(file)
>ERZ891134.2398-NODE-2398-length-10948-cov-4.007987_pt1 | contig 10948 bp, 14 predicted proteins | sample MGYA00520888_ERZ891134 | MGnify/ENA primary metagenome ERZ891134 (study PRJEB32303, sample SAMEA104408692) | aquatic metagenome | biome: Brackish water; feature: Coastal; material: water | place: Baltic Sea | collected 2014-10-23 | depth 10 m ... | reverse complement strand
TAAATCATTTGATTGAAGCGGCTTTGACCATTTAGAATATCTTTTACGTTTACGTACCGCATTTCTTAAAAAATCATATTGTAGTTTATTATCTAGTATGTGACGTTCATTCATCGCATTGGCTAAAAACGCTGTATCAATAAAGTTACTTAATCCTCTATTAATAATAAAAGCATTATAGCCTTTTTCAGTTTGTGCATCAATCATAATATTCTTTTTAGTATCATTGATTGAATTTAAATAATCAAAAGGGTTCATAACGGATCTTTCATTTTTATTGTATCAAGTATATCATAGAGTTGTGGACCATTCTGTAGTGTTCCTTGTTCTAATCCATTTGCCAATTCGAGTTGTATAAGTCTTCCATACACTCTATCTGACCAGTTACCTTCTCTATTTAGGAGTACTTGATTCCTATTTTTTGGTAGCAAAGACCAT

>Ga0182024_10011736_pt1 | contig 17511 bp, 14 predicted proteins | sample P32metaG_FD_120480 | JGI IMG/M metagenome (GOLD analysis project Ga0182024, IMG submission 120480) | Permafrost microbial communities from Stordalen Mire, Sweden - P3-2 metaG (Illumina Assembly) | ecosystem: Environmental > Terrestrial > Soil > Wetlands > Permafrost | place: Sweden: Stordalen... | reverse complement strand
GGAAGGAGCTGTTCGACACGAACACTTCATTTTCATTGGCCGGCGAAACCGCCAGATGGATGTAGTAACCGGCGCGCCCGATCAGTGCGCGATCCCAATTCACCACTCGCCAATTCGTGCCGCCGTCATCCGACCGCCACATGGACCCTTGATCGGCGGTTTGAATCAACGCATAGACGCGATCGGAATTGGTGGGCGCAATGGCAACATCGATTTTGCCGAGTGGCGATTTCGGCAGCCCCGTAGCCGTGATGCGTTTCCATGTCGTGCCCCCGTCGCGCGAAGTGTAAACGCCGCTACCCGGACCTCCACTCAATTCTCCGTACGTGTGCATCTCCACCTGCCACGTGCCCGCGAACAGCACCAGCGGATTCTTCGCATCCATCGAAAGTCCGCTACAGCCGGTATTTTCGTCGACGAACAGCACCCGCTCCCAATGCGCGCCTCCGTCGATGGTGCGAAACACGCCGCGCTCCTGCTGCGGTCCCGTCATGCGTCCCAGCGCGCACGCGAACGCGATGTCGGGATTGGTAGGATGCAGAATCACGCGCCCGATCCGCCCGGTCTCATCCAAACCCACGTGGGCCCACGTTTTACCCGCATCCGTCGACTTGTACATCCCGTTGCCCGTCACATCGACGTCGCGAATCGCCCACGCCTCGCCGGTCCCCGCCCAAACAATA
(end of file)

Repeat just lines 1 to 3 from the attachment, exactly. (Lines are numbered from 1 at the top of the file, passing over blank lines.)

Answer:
>ERZ891134.2398-NODE-2398-length-10948-cov-4.007987_pt1 | contig 10948 bp, 14 predicted proteins | sample MGYA00520888_ERZ891134 | MGnify/ENA primary metagenome ERZ891134 (study PRJEB32303, sample SAMEA104408692) | aquatic metagenome | biome: Brackish water; feature: Coastal; material: water | place: Baltic Sea | collected 2014-10-23 | depth 10 m ... | reverse complement strand
TAAATCATTTGATTGAAGCGGCTTTGACCATTTAGAATATCTTTTACGTTTACGTACCGCATTTCTTAAAAAATCATATTGTAGTTTATTATCTAGTATGTGACGTTCATTCATCGCATTGGCTAAAAACGCTGTATCAATAAAGTTACTTAATCCTCTATTAATAATAAAAGCATTATAGCCTTTTTCAGTTTGTGCATCAATCATAATATTCTTTTTAGTATCATTGATTGAATTTAAATAATCAAAAGGGTTCATAACGGATCTTTCATTTTTATTGTATCAAGTATATCATAGAGTTGTGGACCATTCTGTAGTGTTCCTTGTTCTAATCCATTTGCCAATTCGAGTTGTATAAGTCTTCCATACACTCTATCTGACCAGTTACCTTCTCTATTTAGGAGTACTTGATTCCTATTTTTTGGTAGCAAAGACCAT

>Ga0182024_10011736_pt1 | contig 17511 bp, 14 predicted proteins | sample P32metaG_FD_120480 | JGI IMG/M metagenome (GOLD analysis project Ga0182024, IMG submission 120480) | Permafrost microbial communities from Stordalen Mire, Sweden - P3-2 metaG (Illumina Assembly) | ecosystem: Environmental > Terrestrial > Soil > Wetlands > Permafrost | place: Sweden: Stordalen... | reverse complement strand